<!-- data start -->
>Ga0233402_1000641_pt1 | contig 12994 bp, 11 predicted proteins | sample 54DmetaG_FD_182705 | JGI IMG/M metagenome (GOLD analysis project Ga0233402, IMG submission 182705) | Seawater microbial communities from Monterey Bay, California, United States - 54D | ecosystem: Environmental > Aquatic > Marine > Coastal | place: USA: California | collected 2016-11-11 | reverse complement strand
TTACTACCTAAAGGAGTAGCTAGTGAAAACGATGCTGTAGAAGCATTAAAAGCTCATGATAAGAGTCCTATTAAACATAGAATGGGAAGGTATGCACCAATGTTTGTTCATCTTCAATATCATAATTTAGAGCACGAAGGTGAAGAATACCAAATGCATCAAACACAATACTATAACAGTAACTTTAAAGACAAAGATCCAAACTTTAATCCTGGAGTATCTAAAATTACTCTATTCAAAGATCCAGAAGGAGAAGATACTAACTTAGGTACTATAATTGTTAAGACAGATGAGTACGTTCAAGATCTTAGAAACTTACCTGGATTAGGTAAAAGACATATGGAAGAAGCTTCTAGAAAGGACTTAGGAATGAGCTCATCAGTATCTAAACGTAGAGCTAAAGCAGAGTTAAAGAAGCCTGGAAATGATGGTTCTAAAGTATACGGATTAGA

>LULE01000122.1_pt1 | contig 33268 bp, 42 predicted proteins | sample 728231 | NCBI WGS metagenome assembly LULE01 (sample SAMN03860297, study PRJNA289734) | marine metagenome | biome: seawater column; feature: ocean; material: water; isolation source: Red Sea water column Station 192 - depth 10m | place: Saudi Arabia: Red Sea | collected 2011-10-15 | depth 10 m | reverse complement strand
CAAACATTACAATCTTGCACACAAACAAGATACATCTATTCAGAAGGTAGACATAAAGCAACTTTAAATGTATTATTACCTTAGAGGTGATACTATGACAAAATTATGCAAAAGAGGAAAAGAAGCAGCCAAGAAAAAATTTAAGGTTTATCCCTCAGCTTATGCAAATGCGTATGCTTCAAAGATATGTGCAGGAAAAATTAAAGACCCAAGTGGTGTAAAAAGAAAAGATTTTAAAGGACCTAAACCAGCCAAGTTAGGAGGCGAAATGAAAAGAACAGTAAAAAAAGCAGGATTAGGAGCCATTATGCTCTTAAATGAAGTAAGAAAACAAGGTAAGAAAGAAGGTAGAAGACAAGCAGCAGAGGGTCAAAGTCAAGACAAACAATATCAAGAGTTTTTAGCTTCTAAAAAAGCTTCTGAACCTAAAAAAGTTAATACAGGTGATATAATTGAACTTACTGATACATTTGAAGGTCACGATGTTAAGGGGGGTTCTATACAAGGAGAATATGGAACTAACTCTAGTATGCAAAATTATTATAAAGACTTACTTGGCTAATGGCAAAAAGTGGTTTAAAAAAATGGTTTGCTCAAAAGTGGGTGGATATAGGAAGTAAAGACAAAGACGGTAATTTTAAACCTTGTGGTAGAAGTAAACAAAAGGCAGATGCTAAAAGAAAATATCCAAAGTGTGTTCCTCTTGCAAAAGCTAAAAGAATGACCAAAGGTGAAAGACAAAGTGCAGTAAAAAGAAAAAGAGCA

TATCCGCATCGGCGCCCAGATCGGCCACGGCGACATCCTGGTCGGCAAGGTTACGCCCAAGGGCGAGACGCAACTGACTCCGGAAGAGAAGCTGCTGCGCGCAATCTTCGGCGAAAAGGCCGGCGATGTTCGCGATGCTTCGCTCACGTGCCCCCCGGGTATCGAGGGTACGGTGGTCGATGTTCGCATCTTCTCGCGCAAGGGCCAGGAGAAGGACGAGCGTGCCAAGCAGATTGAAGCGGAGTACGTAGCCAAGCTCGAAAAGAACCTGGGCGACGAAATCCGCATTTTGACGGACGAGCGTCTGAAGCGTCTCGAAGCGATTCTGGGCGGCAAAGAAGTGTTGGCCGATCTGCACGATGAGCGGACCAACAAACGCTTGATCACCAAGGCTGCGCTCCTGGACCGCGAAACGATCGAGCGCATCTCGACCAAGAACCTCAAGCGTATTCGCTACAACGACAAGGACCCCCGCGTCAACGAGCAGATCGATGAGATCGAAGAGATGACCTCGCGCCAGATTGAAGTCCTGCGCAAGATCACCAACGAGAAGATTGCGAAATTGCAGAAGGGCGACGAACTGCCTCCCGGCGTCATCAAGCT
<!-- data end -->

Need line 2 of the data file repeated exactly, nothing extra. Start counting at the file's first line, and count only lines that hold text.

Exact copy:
TTACTACCTAAAGGAGTAGCTAGTGAAAACGATGCTGTAGAAGCATTAAAAGCTCATGATAAGAGTCCTATTAAACATAGAATGGGAAGGTATGCACCAATGTTTGTTCATCTTCAATATCATAATTTAGAGCACGAAGGTGAAGAATACCAAATGCATCAAACACAATACTATAACAGTAACTTTAAAGACAAAGATCCAAACTTTAATCCTGGAGTATCTAAAATTACTCTATTCAAAGATCCAGAAGGAGAAGATACTAACTTAGGTACTATAATTGTTAAGACAGATGAGTACGTTCAAGATCTTAGAAACTTACCTGGATTAGGTAAAAGACATATGGAAGAAGCTTCTAGAAAGGACTTAGGAATGAGCTCATCAGTATCTAAACGTAGAGCTAAAGCAGAGTTAAAGAAGCCTGGAAATGATGGTTCTAAAGTATACGGATTAGA